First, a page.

Tuesday was World Refugee Day, a day of awareness for the millions of refugees and asylum seekers who have left their homes unwillingly to pursue a better future. The United Nations High Commissioner for Refugees (UNHCR) reports that over 65.6 million people globally describe themselves as forced migrants or refugees—the highest figure recorded since the agency’s founding 67 years ago.

Behind these startling statistics lies an opportunity for innovative thinking and new solutions. From issue advocacy to long-term infrastructure investment, the private sector is playing a critical role in supporting migrants and refugees. For example:

  • Accenture* worked with the UNHCR to develop the Biometric Identification Management System, which enrolled more than 230,000 refugees and revolutionized the UNHCR registration process by rendering biometrics an acceptable form of identification (many refugees do not have access to  government-issued ID documents due to either institutional incapacity or circumstance).
  • Microsoft Philanthropies developed the education platform YouthSpark Schlaumause (an Arabic to German language training program), which now serves approximately 30,000 refugee children.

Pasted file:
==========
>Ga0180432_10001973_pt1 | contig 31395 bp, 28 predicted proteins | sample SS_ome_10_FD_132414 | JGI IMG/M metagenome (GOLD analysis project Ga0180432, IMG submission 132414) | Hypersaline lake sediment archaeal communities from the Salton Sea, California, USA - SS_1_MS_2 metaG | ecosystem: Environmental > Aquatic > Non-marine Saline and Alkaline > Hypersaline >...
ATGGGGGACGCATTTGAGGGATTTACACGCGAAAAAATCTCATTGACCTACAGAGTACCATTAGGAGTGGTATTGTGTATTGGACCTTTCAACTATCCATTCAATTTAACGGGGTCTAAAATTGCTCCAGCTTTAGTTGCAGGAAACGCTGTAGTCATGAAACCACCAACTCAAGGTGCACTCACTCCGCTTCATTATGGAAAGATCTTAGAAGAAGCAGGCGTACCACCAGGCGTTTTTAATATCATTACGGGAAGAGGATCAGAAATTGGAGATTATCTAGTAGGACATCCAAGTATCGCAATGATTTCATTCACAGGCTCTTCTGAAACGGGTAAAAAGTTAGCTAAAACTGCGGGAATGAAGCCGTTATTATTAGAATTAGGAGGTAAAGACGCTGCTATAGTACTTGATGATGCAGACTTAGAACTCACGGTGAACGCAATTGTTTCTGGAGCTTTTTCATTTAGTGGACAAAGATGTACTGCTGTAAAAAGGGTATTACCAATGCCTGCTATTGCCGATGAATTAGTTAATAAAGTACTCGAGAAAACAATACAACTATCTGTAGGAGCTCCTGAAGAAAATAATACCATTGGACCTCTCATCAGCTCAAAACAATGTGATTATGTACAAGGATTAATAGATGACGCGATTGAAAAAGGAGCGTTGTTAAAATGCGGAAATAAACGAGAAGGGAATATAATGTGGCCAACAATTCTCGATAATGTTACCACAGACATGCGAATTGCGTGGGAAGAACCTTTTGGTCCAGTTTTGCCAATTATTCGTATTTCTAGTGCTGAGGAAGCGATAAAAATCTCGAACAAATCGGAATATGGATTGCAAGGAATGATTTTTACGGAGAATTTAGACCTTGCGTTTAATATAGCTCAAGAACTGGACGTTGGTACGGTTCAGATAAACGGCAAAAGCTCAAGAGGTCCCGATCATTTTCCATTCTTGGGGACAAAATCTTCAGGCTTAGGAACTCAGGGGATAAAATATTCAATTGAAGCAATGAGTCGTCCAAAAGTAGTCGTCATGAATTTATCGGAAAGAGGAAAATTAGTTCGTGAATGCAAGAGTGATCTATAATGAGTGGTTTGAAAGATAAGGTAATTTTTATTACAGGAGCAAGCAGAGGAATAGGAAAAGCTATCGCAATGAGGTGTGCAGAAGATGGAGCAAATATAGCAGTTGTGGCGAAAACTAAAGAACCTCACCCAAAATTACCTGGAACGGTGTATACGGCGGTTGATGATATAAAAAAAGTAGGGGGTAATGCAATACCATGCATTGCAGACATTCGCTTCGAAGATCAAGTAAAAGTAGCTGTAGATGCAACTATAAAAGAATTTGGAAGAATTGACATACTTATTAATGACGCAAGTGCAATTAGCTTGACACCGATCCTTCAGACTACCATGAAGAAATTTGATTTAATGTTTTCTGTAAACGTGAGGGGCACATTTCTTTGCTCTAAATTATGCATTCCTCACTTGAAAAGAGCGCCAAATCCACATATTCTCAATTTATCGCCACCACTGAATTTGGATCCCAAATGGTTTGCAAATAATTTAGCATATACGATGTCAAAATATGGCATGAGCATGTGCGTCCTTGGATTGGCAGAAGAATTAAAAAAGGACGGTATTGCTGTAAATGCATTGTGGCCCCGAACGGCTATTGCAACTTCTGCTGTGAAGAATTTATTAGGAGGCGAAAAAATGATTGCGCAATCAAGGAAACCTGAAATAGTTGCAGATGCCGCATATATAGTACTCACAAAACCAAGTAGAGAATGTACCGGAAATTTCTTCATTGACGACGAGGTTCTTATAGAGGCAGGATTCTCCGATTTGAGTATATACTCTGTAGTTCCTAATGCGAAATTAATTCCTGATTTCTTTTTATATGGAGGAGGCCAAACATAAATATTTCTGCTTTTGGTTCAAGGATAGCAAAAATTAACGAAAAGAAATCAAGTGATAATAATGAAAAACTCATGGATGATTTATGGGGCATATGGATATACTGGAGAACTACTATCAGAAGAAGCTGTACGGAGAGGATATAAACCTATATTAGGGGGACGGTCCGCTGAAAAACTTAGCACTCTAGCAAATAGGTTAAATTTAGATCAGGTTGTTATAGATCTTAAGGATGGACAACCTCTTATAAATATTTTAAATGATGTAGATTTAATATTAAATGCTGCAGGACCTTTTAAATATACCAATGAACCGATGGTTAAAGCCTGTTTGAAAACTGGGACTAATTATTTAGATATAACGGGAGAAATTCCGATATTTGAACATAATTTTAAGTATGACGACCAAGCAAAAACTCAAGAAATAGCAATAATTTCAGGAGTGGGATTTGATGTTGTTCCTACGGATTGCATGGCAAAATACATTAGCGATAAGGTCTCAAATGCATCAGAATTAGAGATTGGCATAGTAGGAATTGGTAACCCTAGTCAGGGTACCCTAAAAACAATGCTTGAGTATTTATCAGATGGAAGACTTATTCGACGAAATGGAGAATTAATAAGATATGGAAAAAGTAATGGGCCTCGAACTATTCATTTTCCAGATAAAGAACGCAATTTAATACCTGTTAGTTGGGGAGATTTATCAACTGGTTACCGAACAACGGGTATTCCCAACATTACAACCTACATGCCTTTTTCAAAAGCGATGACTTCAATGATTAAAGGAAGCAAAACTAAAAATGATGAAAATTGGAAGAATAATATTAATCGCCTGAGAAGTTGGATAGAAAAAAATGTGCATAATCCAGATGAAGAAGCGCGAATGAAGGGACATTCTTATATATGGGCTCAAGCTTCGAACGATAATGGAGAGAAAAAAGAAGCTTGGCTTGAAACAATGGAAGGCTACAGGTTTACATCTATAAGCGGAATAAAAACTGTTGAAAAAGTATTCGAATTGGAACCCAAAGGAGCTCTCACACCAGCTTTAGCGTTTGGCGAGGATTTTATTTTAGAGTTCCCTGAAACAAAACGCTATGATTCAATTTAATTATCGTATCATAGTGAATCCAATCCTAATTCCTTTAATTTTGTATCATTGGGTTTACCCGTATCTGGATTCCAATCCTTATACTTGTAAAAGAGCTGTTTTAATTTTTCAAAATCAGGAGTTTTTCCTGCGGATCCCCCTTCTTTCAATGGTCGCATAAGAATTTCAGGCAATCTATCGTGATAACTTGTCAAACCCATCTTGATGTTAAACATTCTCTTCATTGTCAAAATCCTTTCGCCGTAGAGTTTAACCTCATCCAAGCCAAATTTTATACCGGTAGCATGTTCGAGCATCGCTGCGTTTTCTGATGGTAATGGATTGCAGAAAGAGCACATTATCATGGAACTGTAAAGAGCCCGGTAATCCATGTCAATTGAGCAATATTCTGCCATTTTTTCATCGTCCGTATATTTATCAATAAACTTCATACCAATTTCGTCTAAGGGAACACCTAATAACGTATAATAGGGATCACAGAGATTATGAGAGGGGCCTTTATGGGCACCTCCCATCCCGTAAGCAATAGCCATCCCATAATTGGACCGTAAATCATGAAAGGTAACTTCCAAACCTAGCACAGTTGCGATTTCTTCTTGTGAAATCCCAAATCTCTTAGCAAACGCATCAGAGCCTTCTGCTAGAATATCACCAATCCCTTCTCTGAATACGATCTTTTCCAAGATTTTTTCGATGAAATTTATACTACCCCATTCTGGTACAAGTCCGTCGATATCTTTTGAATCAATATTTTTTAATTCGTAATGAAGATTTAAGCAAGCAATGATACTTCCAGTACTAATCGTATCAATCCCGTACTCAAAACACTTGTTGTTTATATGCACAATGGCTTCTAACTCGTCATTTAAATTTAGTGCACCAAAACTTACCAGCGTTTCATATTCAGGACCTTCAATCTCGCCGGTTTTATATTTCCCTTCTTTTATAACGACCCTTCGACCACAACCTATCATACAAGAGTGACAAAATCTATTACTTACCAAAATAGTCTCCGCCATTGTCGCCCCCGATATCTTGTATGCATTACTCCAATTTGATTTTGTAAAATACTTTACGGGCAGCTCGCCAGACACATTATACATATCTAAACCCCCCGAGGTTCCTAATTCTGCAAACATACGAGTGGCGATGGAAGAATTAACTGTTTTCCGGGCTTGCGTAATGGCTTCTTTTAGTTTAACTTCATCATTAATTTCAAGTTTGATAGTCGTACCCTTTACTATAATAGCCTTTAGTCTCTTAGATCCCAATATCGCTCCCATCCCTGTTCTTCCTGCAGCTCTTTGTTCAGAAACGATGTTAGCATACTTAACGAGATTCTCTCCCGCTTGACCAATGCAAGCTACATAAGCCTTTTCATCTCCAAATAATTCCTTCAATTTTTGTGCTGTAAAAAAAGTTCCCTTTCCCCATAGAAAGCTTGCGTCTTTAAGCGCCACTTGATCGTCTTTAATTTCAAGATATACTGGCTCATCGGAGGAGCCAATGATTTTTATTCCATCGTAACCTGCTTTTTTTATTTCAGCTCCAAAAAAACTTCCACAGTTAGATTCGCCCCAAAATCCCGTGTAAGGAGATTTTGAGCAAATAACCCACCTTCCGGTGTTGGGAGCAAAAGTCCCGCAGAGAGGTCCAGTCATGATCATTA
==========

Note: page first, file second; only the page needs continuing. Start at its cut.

• Goldman Sachs donated over $7.5M to the UNHCR and other affiliated NGOs to help first responders stabilize the crisis, provide medical care, resettle refugees in the UK, and provide children with classrooms and learning materials. The company is also planning to teach entrepreneurial skills through its 10,000 Women program.
  • Alliance members of Chobani* CEO Hamdi Ulukaya’s Tent Foundation commit to hiring refugees, donating goods and services to organizations that improve the lives of displaced people, offering employment training and assistance, and designing supply chains that source products from organization that hire and support refugees. Chobani has also hired many former refugees—who comprise 30 percent of the company’s Twin Falls, Idaho yogurt plant—ingraining them in the business and fostering a culture of true diversity and inclusion. 

These initiatives illustrate the critical role corporations can play in the resettlement process—in a way that is not only authentic to their brand and business capabilities, but also drives business results. Although yesterday was World Refugee Day, every day is an opportunity to pause and remember the struggles that many endure for a better life. As we do so, we must also recognize the many ways that refugee communities, working alongside civil society and business, can benefit the societies where they settle.

*APCO client

New York Intern Meaghan Delaney contributed to this post.

estelle winkleman
Estelle Winkleman

Estelle Winkleman is an associate consultant based in APCO's New York office where she contributes to the development of communications and corporate responsibility programs. Read More